New national study will evaluate well-being in legal profession

In Ontario, all lawyers, paralegals and articling students are being invited to participate

New national study will evaluate well-being in legal profession
Dr. Natalie Cadieux, Steve Raby

Lawyers across Canada have been invited to participate in a national study on personal well-being in the legal profession.

The project is being carried out by the Federation of Law Societies of Canada, the Canadian Bar Association and the Université de Sherbrooke. The idea is to better understand determinants of well-being, risk factors and how Law Societies and other organizations can better support lawyers and develop appropriate intervention strategies.

“There is growing evidence that there is a mental health crisis in the legal profession, yet there is no national data in Canada to provide a roadmap of the issues and to guide potential solutions,” says Dr. Natalie Cadieux, a researcher at the University of Sherbrooke who specializes in mental health and well-being among professionals.

“The study will result in Canada-wide data that will provide a rigorous measurement of the health problems among legal professionals, such as anxiety, burnout and alcohol and drug use, as well as measurement of the stressors that cause these health challenges,” says Cadieux.

Participants will complete a confidential questionnaire and in Ontario, project coordinators are inviting all lawyers and paralegals, including those not currently working, on leave or retired; articling candidates and experiential learning candidates from Ryerson University’s Law Practice Program, Programme de pratique du droit at the University of Ottawa or the Integrated Practice Curriculum program at Lakehead University.

The questionnaire will be available until June 25, 2021 and takes around 30-45 minutes to complete.

Recent studies in Quebec and the U.S. have demonstrated the legal profession’s uniquely high levels of depression, anxiety, alcohol abuse and other psychological distresses, says Steve Raby, president of the Federation of Law Societies of Canada. COVID has added urgency to confronting this reality and the national survey will serve as a source of information and “launch point for action,” he says.

“The national study will address the gap in data on the mental health of legal professionals in Canada,” says Raby. “With national data, law societies will better understand the issues, and any recommendations to address them will be evidence-based.”

Cadieux’s previous research in Quebec shows that young lawyers, lawyers in private practice and lawyers using the billable model are particularly at risk of mental health problems. Forty-three per cent of lawyers in that province reported suffering from “psychological distress.” Other studies show lawyers are six-times more likely to commit suicide, three-times more likely to suffer from depression and three-times more likely to become an alcoholic or addict, said the Federation.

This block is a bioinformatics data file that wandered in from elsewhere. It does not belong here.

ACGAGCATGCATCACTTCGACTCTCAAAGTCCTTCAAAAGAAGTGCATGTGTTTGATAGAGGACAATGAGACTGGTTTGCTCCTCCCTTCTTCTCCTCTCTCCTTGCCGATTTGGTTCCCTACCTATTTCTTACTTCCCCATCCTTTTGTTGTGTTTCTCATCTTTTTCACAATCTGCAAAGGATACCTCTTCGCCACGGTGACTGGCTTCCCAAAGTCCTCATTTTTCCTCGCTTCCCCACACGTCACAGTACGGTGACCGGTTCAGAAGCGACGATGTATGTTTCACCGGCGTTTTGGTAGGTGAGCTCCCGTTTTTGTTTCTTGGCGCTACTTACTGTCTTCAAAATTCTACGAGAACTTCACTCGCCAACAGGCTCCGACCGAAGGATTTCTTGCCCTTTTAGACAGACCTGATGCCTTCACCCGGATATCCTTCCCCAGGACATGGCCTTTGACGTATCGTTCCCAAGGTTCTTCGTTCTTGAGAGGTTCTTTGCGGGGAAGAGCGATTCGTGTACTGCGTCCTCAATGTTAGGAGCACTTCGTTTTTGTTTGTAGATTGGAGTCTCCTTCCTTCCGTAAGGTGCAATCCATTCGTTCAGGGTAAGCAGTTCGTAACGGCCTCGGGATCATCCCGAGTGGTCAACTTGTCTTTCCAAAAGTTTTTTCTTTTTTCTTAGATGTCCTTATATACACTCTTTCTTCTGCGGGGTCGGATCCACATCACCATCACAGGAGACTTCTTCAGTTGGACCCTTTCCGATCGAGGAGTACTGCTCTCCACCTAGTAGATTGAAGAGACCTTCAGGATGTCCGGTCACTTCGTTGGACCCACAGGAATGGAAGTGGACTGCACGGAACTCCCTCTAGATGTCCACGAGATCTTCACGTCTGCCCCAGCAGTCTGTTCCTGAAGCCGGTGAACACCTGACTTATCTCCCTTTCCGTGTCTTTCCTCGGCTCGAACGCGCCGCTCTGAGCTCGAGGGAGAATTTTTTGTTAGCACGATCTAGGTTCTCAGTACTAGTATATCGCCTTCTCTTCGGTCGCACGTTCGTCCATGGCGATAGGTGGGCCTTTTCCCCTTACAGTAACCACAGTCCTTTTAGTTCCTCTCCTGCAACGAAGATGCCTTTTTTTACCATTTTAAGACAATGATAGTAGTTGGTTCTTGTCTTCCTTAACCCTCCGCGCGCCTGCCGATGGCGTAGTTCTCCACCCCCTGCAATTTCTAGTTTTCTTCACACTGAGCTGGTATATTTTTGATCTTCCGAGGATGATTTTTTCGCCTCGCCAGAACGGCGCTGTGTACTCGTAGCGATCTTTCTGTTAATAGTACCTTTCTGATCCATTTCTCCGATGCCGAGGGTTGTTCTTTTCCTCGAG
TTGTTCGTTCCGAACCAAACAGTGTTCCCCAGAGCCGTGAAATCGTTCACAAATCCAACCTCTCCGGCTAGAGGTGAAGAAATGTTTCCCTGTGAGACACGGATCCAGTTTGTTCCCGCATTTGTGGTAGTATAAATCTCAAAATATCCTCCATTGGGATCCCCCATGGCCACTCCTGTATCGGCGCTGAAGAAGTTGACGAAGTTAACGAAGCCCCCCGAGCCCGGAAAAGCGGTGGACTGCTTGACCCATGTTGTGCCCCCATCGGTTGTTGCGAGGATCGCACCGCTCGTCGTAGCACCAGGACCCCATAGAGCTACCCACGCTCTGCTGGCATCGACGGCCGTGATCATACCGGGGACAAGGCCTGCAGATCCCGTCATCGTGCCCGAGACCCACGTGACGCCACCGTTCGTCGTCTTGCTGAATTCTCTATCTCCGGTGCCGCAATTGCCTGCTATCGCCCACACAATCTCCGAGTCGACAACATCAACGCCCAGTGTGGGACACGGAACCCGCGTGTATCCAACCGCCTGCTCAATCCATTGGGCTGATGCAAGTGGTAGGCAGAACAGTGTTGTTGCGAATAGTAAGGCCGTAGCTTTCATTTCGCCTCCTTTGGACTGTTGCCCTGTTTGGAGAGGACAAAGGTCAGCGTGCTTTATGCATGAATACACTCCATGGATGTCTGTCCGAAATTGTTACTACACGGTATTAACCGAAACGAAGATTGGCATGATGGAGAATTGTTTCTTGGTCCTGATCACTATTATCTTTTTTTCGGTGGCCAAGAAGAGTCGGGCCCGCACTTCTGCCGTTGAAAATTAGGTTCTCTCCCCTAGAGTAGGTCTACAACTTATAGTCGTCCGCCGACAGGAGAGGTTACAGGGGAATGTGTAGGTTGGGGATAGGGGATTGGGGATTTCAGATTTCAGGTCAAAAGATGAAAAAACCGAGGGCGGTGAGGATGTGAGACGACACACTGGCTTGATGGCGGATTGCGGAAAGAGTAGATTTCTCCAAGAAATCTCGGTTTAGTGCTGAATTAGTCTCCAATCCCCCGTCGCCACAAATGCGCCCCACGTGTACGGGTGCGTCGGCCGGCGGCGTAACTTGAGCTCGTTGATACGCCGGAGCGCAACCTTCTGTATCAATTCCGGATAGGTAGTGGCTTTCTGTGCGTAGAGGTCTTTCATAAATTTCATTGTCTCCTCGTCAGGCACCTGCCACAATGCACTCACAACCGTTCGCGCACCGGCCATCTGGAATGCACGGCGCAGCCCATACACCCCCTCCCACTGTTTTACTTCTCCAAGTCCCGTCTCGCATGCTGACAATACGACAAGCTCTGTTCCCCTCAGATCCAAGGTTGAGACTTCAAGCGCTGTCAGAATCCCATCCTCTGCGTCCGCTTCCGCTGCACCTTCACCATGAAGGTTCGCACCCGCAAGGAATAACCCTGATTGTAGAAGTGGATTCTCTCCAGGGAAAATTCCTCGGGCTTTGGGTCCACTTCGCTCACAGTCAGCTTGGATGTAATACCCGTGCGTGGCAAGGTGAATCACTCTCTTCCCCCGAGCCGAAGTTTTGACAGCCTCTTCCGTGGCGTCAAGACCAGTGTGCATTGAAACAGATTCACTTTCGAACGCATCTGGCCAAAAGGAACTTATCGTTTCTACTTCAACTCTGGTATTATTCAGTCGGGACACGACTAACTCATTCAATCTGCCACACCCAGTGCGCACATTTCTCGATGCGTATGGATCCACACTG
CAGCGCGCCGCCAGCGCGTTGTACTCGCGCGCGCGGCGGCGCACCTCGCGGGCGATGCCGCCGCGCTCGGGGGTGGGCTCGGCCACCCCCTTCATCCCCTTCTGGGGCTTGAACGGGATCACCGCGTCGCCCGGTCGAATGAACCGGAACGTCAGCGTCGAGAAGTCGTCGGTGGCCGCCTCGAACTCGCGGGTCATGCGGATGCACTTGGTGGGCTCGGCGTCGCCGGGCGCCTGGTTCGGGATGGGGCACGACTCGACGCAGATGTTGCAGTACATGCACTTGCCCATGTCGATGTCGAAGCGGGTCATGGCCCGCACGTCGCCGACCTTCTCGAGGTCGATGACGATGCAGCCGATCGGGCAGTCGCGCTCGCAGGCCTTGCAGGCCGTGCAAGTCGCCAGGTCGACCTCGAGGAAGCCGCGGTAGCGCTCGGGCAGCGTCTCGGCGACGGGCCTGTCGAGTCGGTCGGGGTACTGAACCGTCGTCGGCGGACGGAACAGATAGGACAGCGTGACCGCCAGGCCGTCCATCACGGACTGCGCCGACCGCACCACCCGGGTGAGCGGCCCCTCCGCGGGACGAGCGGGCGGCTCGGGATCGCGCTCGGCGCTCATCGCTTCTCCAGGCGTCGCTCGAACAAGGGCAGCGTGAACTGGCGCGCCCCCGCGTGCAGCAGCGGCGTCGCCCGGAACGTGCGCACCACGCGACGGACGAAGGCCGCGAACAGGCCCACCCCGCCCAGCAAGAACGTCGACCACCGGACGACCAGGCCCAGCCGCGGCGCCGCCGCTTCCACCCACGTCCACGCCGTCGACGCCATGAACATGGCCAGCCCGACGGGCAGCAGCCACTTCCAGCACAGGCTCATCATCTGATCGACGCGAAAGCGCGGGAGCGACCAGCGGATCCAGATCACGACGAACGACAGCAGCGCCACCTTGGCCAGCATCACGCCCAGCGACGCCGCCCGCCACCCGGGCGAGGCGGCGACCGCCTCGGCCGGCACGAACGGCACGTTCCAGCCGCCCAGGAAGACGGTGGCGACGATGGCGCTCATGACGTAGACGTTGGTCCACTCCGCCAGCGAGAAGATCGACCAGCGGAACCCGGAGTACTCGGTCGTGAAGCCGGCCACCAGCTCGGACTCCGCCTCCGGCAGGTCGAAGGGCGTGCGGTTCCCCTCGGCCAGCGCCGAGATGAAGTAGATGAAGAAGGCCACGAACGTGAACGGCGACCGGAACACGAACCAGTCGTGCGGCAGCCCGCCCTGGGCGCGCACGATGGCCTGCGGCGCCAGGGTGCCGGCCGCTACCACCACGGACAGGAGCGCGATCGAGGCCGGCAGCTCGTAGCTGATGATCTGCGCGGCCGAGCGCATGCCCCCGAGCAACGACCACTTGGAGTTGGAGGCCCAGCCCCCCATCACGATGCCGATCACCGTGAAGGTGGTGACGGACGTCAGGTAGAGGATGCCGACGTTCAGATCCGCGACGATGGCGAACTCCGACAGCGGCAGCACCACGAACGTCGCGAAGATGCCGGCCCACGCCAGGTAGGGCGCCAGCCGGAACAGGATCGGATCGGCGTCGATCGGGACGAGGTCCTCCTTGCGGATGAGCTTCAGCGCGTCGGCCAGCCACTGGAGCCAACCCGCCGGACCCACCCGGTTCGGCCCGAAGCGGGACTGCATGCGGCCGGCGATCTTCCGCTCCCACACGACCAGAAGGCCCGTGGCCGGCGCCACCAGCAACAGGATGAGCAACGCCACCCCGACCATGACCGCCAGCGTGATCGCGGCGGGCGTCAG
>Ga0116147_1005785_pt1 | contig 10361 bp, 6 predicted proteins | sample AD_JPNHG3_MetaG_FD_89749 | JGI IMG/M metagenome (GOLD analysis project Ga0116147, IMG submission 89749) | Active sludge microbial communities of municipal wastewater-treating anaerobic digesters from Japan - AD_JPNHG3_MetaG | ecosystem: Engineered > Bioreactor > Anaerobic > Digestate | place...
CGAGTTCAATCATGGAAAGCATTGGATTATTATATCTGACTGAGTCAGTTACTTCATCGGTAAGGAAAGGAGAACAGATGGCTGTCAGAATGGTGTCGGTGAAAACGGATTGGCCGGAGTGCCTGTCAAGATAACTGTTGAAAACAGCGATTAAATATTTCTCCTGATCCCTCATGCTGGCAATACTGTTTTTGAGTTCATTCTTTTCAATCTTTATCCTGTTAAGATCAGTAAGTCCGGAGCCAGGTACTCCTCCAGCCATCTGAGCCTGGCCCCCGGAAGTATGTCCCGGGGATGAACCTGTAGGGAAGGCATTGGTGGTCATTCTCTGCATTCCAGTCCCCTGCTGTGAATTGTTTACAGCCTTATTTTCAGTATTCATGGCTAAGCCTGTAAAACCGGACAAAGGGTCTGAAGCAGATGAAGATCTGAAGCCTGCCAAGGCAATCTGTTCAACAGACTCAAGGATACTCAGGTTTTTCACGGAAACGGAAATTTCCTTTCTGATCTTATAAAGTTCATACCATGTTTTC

In the Quebec study, Cadieux, along with the Barreau du Quebec, developed several recommended courses of action to contend with their findings. First, the profession must raise awareness of mental health in the workplace and encourage healthy lifestyle habits.

“Unfortunately, in the legal field, as in many other work environments in Quebec and Canada, mental health problems are still a taboo subject,” says Cadieux. “We have observed that individuals experiencing mental health problems, whether in the form of psychological distress or burnout, cannot afford to show their weaknesses for fear of being stigmatized. Yet, mental health problems are very present.”

“This makes it difficult for individuals to seek support from colleagues or from their supervisor,” she says. “Individuals thus isolated are forced to adopt other strategies to deal with the stress they face, such as talking about it with people outside of work, seeking outside professional help, changing jobs and even leaving the profession.”

The recommended courses of action also included building training tools and targeted intervention for at-risk groups, implementing a “centralized mentoring program” and improving the public perception of the legal profession.

Related stories

Free newsletter

Our newsletter is FREE and keeps you up to date on all the developments in the Ontario legal community. Please enter your email address below to subscribe.

Recent articles & video

Windsor Law forms partnership to launch IP literacy program for creative entrepreneurs

Court of Appeal rejects appeal of doctor who did not perform biopsy on patient with risk factors

Judge supervising insolvency can prioritize priming charges over Crown's deemed trust: Supreme Court

How to make the most out of hybrid work

Lincoln Alexander School of Law welcomes Laverne Jacobs, Mohamed Khimji as visiting scholars

Fines of $6,500 issued for fatal incident where pleasure craft was advertised as tour boat

Most Read Articles

Court of Appeal rules judge erred in finding hearsay evidence inadmissible

Case 'about breaking new ground' for accountability in coroner death investigations: Julian Falconer

Court of Appeal declines to apply common law reconciliation rule to void a cohabitation agreement

How to make the most out of hybrid work